Naturespeak A naturalist's view of the world

December 18, 2007

An Alien Presence

Filed under: Uncategorized — wykes @ 9:42 pm

  I want to show you something shocking – something that may shake your Christmas beliefs to the very core. Grab tight to your eggnog and prepare yourself for a breathtaking glimpse of an alien life form which masquerades as a common holiday houseplant.  That red and green thing you call a Poinsettia flower is actually an earthly deception.  Here, ladies and gentlemen, is the real Poinsettia flower.

  You see, the red petals of the Poinsettia are nothing of the sort. They are simply glorified leaves- called bracts – which serve to frame the collection of bizarre micro flowers within.  To the naked eye, these flowers appear like so many greenish yellow buds.  When viewed on an enlarged scale, however, true Poinsettia flowerets look like something from the world of Dr. Seuss.

  The minute structures are properly called “Cyathia.” The Cyathians are a race of simple flowers which have no petals.  A single female structure- looking for all the world like an anemone perched on a Granny Smith apple – projects from the top of the cup. A single red male stamen occupies the uncomfortable space next to it. The fringed cup, holding the two parts together, has a pair of bright yellow Mick Jagger lips coming out of it and the whole is supported on a narrow pedestal.  I did nothing in my drawing to enhance the appearance of this unique Martian bloom. Say hello to one of the strangest flowers on earth (it just might answer you in return).

  So ugly as to defy description, the flowers of the wild Poinsettia resort to a cheap advertising ploy in order to attract pollinators.  The big yellow lips on the cyathia are actually nectar glands, but the flower itself has no sweet alluring scent. This is where those bright red leaves come into the picture. Red attracts hummingbirds.  The scarlet leaves lure in the tiny birds and direct them to the central flowers for a sugary kiss. Red also attracts human beings, as it turns out, and this is how the plant became a Christmas standard.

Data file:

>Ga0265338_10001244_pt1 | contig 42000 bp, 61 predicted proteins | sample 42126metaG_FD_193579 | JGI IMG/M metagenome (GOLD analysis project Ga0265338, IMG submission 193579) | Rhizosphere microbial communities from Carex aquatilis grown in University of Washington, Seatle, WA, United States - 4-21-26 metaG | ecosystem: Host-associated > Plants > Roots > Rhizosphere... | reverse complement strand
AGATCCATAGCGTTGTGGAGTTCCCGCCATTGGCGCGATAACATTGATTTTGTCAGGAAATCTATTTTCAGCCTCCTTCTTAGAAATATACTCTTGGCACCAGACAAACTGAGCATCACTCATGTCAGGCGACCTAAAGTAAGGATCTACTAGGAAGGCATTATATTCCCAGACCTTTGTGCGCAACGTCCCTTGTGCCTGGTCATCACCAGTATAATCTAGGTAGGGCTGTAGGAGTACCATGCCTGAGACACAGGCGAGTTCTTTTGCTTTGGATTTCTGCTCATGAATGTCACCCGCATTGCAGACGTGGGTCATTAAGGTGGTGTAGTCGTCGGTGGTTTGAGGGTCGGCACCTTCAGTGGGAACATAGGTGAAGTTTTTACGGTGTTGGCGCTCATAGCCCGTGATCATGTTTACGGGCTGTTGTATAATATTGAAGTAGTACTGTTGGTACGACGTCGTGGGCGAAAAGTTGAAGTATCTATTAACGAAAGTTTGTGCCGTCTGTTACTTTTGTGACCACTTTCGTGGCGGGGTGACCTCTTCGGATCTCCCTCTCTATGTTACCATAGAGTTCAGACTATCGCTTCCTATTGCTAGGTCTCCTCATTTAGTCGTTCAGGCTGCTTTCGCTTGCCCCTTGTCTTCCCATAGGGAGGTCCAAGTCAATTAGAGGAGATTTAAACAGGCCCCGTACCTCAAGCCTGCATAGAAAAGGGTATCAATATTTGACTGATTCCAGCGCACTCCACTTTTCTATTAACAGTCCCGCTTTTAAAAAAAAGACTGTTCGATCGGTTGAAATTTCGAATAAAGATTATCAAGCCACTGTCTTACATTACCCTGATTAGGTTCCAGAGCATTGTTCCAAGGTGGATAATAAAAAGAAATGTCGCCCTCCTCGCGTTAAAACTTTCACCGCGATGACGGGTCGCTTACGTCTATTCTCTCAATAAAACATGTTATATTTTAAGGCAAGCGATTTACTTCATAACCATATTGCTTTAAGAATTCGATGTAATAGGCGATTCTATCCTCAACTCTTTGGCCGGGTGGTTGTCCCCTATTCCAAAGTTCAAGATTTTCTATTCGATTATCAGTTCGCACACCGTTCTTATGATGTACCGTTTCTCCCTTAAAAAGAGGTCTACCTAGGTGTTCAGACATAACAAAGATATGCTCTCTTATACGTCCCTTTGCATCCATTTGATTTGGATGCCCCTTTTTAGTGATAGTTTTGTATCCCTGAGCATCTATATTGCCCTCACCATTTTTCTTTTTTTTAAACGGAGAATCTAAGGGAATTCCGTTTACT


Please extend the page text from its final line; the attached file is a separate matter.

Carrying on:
The wild plant grows naturally along the Pacific coast of Mexico and Central America. In its native haunts it lives as a gangly perennial shrub which grows up to 16 feet in height. Around 1828, amateur botanist and U.S. statesman Joel Roberts Poinsett encountered some wild specimens in the Taxco area while stationed there as the first U.S. envoy to Mexico. He sent some cuttings home to his greenhouse in South Carolina and the rest is, as they say, history.

 Within a few short years, the colorful tropical plant was developed into its familiar potted form. Horticulturist William Prescott initially named it Poinsettia pulcherrima in honor of Mr. Poinsett (here is a botanical illustration from 1836 – a mere eight years after the plant was introduced to the U.S.).  The common name Poinsettia stuck even after the scientific name was later changed.

  Being a political year, I should divulge that Joel Poinsett was a democrat who also did his turn as a South Carolina legislator and later served as Secretary of War under Martin Van Buren. His legacy as a politician remains largely ignored, but his memory lives on in the form of a beloved and bizarre Christmas plant.

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